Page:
An unexpected ally saved the Empire in Asia. Odenathus, who governed Palmyra as a vassal of Rome, drove the Persians back across Mesopotamia, defeated them at Ctesiphon (261), and declared himself king of Syria, Cilicia, Arabia, Cappadocia, and Armenia. He was assassinated in 266; his youthful son succeeded to his titles, his widow to his power. Like Cleopatra, from whom she claimed descent, Zenobia combined beauty of person with statesmanly capacity and many accomplishments of mind. She studied Greek literature and philosophy, learned Latin, Egyptian, and Syriac, and wrote a history of the East. Apparently connecting chastity with vigor, she allowed herself only such sexual relations as were needed for motherhood. She inured herself to hardship and fatigue, enjoyed the dangers of the chase and marched on foot for miles at the head of her troops. She governed with sternness and wisdom, made the philosopher Longinus her premier, gathered scholars, poets, and artists at her court, and beautified her capital with Greco-Roman-Asiatic palaces whose ruins startle the desert traveler today. Feeling that the Empire was breaking up, she planned a new dynasty and realm, brought Cappadocia, Galatia, and most of Bithynia under her control, fitted out a great army and fleet, conquered Egypt, and took Alexandria after a siege that destroyed half the population. The subtle “Queen of the East” pretended that she was proceeding as the agent of the Roman power; but all the world knew that her victories were an act in the spacious drama of Rome’s collapse.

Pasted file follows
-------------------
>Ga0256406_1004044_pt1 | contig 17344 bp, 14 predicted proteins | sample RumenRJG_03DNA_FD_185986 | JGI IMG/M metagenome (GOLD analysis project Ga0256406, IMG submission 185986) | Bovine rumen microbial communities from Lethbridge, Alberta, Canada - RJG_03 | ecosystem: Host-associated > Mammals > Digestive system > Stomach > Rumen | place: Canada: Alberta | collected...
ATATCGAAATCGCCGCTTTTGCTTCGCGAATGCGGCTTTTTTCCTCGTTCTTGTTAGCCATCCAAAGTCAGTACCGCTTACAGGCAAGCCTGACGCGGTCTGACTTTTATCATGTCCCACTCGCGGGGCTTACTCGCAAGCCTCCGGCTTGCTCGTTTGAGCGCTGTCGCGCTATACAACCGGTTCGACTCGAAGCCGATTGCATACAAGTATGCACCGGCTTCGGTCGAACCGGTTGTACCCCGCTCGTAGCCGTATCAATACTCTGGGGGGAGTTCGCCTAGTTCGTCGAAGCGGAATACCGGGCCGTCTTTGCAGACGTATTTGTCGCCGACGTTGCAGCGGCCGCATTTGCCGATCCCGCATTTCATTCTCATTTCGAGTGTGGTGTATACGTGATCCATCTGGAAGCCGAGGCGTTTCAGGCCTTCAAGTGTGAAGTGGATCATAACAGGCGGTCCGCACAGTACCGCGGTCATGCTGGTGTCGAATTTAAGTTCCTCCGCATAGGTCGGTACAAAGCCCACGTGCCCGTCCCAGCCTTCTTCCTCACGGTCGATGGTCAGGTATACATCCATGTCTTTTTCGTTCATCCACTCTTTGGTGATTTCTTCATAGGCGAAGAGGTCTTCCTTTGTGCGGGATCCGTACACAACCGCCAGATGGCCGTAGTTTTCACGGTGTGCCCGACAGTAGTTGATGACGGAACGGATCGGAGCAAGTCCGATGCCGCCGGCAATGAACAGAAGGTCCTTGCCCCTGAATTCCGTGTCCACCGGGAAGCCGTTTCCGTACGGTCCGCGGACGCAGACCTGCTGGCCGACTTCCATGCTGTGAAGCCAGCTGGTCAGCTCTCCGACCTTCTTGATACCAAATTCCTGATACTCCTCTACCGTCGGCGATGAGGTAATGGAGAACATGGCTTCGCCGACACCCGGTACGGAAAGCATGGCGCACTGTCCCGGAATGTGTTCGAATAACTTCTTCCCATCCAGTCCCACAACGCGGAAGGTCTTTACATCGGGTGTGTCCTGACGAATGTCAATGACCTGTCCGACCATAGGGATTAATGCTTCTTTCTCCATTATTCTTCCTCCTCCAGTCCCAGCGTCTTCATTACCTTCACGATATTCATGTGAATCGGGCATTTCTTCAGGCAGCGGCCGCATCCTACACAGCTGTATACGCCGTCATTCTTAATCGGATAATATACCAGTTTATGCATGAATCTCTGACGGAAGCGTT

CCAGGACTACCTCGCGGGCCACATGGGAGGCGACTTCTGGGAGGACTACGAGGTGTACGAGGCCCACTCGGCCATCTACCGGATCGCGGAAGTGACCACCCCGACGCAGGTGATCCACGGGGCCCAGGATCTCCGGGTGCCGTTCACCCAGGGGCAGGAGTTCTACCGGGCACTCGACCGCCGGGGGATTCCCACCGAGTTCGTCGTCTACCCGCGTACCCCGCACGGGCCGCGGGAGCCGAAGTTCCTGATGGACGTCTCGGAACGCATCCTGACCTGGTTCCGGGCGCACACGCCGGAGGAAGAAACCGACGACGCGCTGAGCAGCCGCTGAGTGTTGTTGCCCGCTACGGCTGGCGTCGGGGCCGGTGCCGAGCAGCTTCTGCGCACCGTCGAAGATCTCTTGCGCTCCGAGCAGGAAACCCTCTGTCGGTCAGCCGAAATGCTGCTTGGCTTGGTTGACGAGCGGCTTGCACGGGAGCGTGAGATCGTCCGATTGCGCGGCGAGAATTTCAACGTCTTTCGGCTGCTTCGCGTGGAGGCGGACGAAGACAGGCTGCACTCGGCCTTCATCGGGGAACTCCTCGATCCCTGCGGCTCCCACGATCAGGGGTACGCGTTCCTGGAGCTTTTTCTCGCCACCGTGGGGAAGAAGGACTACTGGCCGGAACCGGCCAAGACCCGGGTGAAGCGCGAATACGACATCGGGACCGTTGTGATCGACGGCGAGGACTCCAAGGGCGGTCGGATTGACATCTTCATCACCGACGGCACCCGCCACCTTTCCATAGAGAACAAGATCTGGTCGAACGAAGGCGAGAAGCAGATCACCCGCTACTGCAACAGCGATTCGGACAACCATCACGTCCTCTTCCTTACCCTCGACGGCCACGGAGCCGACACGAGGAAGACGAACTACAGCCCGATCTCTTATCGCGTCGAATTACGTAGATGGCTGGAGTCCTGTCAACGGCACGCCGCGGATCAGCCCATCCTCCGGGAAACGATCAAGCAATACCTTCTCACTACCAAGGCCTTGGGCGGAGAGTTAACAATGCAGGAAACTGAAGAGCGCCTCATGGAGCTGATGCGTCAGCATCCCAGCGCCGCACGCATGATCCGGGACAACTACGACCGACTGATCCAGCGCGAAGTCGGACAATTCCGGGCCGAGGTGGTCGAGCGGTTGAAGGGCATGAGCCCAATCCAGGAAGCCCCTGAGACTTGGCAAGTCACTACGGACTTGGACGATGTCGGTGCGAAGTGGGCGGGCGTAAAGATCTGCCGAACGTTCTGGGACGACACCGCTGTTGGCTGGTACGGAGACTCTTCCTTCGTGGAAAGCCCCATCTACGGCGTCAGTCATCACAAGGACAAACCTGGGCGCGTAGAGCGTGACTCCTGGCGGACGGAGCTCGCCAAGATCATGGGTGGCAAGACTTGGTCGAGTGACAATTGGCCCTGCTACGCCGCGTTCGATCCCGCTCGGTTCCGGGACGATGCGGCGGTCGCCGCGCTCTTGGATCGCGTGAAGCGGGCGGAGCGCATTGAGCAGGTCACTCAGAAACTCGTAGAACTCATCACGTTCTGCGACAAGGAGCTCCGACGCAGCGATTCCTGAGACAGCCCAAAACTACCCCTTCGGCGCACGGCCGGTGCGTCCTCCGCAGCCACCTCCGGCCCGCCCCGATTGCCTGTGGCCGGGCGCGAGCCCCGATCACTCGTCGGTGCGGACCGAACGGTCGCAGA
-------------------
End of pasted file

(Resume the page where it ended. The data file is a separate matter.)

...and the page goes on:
Seeing the wealth and weakness of the Empire, the barbarians poured down into the Balkans and Greece. While the Sarmatians pillaged again the cities on the Black Sea, a branch of the Goths sailed in 500 ships through the Hellespont into the Aegean, took isle after isle, anchored in the Piraeus, and sacked Athens, Argos, Sparta, Corinth, and Thebes (267). While their navy brought some of the marauders back to the Black Sea, another group fought its way overland towards its Danube home. Gallienus met them at the river Nestus in Thrace, and won a costly victory; but a year later he was murdered by his troops. In 269 another Gothic horde descended into Macedonia, besieged Thessalonica, and pillaged Greece, Rhodes, Cyprus, and the Ionian coast. The Emperor Claudius II rescued Thessalonica, drove the Goths up the Vardar valley, and defeated them with great slaughter at Naissus, the modern Nish (269). If he had lost that battle no army would have intervened between the Goths and Italy.
III. THE ECONOMIC DECLINE